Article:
Shallow oyster shells hold the large meaty oyster muscle. This oyster meat has a tender to firm texture. Its taste is described as metallic and coppery with a flavor that makes a large statement. Compared to “Pacifics” or “Atlantics,” European oysters have a less salty taste and still retain some sweetness.

Due to their firm texture, European oysters are good for cooking with and are good ingredients for fish soups, stews, or making baked stuffed oysters.

Olympia Oysters (Ostrea lurida / conchaphila)

olimpia oysters

Olympia oysters are small and have a unique and bold taste

Olympia oysters are native to the northwest coast of North America. Common names of this species of oyster also give clues as to where they are harvested. For example, Olympia oysters are from Washington and they are also called California oysters. These oysters are also sold as Native oysters or Rock oysters.

There is also some confusion if they are the species Ostrea lurida or Ostrea conchaphila. These species of oysters are so similar in shape and taste that they are difficult to tell apart. The Olympia West Coast oysters are found in British Columbia and are mainly farmed in the Puget Sound.

One of the distinguishing features of Olympia oysters is that they have a distinct oval that is sometimes almost round shape. This is in contrast to pear or tear-shaped large Pacific oysters. Similar to European Belons, this oyster species has a shallow shell. The shell’s color is light purple or black and sometimes has a grayish appearance.

For many oyster connoisseurs, Olympia oysters are a delight. The oyster meat is light olive green to ivory white in color and has a creamy texture. The small amount of oyster meat packs a punchy salty flavor that has coppery mineral overtones. In fact, the taste is so reminiscent of European oysters that they are sometimes called “baby Belons.”

Sydney Rock Oysters (Saccostrea glomerate)

Sydney rock oyster

Sydney rock oysters are popular in Australia and New Zealand

Sydney rock oysters are native to Australia and New Zealand. Because of this, they are also called New Zealand rock oysters or Auckland oysters. These hard-shelled mollusks thrive in shallow waters, sheltered bays, and estuaries. Unlike some of their oyster cousins in the Northern Hemisphere with rough irregular shells, these oysters are known for their smooth shells.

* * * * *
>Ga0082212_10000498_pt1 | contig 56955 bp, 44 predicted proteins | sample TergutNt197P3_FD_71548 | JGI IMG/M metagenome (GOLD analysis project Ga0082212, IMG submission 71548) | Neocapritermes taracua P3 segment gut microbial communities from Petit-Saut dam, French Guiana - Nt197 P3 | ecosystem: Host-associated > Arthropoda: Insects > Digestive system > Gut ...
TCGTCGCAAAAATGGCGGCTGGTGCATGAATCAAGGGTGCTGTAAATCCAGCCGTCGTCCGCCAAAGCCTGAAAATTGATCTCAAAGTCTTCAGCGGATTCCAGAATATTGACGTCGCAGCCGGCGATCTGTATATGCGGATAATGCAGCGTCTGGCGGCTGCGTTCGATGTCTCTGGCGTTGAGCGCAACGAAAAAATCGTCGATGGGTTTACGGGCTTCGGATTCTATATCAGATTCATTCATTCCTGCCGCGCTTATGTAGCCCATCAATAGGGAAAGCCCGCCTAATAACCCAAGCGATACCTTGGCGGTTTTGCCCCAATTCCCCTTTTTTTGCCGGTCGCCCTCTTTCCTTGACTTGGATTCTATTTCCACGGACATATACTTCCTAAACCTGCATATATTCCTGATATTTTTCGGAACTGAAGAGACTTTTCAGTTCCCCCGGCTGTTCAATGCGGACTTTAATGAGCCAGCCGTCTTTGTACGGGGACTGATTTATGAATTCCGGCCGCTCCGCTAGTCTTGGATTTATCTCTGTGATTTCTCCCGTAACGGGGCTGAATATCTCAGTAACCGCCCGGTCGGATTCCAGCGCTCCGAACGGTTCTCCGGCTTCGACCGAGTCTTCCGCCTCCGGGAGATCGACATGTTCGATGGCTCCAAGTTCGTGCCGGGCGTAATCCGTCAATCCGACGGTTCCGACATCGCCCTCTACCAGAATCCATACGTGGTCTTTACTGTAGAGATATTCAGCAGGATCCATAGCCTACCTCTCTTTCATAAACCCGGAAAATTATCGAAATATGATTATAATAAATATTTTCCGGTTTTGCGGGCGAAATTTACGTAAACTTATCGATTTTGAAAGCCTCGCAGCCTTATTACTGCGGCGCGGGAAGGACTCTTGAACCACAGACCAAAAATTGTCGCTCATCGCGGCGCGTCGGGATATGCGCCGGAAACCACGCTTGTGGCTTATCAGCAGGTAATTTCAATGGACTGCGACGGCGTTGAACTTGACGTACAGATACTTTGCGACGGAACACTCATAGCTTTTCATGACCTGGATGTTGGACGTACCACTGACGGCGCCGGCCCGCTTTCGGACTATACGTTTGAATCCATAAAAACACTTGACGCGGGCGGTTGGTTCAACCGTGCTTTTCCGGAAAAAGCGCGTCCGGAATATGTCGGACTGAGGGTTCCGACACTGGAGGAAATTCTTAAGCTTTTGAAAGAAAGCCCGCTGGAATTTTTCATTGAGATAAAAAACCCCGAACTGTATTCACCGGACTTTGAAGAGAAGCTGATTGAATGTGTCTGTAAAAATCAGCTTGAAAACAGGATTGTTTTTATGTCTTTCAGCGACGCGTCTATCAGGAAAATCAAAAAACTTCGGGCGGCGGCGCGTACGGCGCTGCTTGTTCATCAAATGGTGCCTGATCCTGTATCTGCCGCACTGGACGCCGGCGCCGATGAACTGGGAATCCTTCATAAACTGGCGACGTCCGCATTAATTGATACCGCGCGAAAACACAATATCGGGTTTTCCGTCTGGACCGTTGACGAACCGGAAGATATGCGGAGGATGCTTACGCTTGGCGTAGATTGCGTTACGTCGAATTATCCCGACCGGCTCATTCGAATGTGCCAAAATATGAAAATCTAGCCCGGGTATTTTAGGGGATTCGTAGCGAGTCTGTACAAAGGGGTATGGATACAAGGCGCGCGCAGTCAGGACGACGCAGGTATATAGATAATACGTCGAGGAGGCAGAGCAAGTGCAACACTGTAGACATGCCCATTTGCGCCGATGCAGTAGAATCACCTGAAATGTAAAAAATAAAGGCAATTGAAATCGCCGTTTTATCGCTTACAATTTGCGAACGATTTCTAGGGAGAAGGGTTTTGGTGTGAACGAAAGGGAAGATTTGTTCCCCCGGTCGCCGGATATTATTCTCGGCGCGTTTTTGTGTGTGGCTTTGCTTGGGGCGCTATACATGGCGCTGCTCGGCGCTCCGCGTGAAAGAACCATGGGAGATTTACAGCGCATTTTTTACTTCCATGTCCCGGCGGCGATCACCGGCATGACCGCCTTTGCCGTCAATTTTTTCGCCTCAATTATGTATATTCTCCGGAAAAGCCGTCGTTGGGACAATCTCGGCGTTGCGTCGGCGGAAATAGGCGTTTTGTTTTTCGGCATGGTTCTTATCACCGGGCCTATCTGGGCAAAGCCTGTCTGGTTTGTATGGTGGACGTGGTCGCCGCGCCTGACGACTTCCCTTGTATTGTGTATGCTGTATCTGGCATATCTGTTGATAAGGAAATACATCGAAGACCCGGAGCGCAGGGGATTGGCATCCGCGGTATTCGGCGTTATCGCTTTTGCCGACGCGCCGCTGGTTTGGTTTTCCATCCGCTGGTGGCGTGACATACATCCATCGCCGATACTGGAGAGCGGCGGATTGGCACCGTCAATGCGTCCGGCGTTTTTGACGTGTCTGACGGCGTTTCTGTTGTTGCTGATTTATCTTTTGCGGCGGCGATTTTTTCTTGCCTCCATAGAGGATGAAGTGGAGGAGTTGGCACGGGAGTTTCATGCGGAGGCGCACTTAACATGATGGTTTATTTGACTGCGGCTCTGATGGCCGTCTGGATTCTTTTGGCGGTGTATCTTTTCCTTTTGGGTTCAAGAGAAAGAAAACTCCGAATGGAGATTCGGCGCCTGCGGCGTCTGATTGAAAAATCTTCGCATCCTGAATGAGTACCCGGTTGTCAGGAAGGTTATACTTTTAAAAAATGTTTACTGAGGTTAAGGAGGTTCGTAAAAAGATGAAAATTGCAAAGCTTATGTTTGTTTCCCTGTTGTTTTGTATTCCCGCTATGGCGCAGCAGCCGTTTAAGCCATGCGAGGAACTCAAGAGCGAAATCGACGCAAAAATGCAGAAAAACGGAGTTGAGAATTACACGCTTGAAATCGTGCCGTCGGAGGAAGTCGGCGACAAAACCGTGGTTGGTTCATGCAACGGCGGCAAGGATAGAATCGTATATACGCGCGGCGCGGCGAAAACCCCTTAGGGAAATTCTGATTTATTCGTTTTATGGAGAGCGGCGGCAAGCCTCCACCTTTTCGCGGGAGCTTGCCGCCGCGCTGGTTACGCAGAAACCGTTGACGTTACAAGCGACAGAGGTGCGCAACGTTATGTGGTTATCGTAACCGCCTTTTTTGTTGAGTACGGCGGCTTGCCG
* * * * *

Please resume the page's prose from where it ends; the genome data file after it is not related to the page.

Sydney rock oysters are a small oyster species that are between 2” to 3” (5 – 8 cm) in length. Cutting open the shells, you will notice that the meat is pale white or yellowish in appearance. They also have a creamier and sharper mineral taste to other types of popular oysters. Sydney rock oysters also have a less briny taste to Pacific oysters but still retain a mild-sweet flavor.

Dredge Oysters (Ostrea chilensis)

Chillian oysters

Dredge Oysters are also called Bluff oysters and are famous in New Zealand

Another type of true oyster native to the Southern Hemisphere is the dredge oyster. Because this species of mollusk is native to Chile, it is also called the Chilean oyster.

A common name for the Ostrea chilensis in New Zealand is the Bluff oyster. This is one of the most famous New Zealand shellfish. These oysters are harvested in the Foveaux Strait in the South Island region. Their name comes from the town of Bluff where the fishery is located. (4)

The hard oyster shells are a dull purple-brown color and have a rounder shape. One shell is ridged and bowl-shaped and the other is flatter. Shucking the oyster with an oyster knife reveals creamy colored oyster meat with hints of gray. The average size of dredge oysters is between 2.3” to 3.1” (6 – 8 cm).

The creamy delicate oyster meat is described as having meaty sweetness with hints of seaweed and mild saltiness.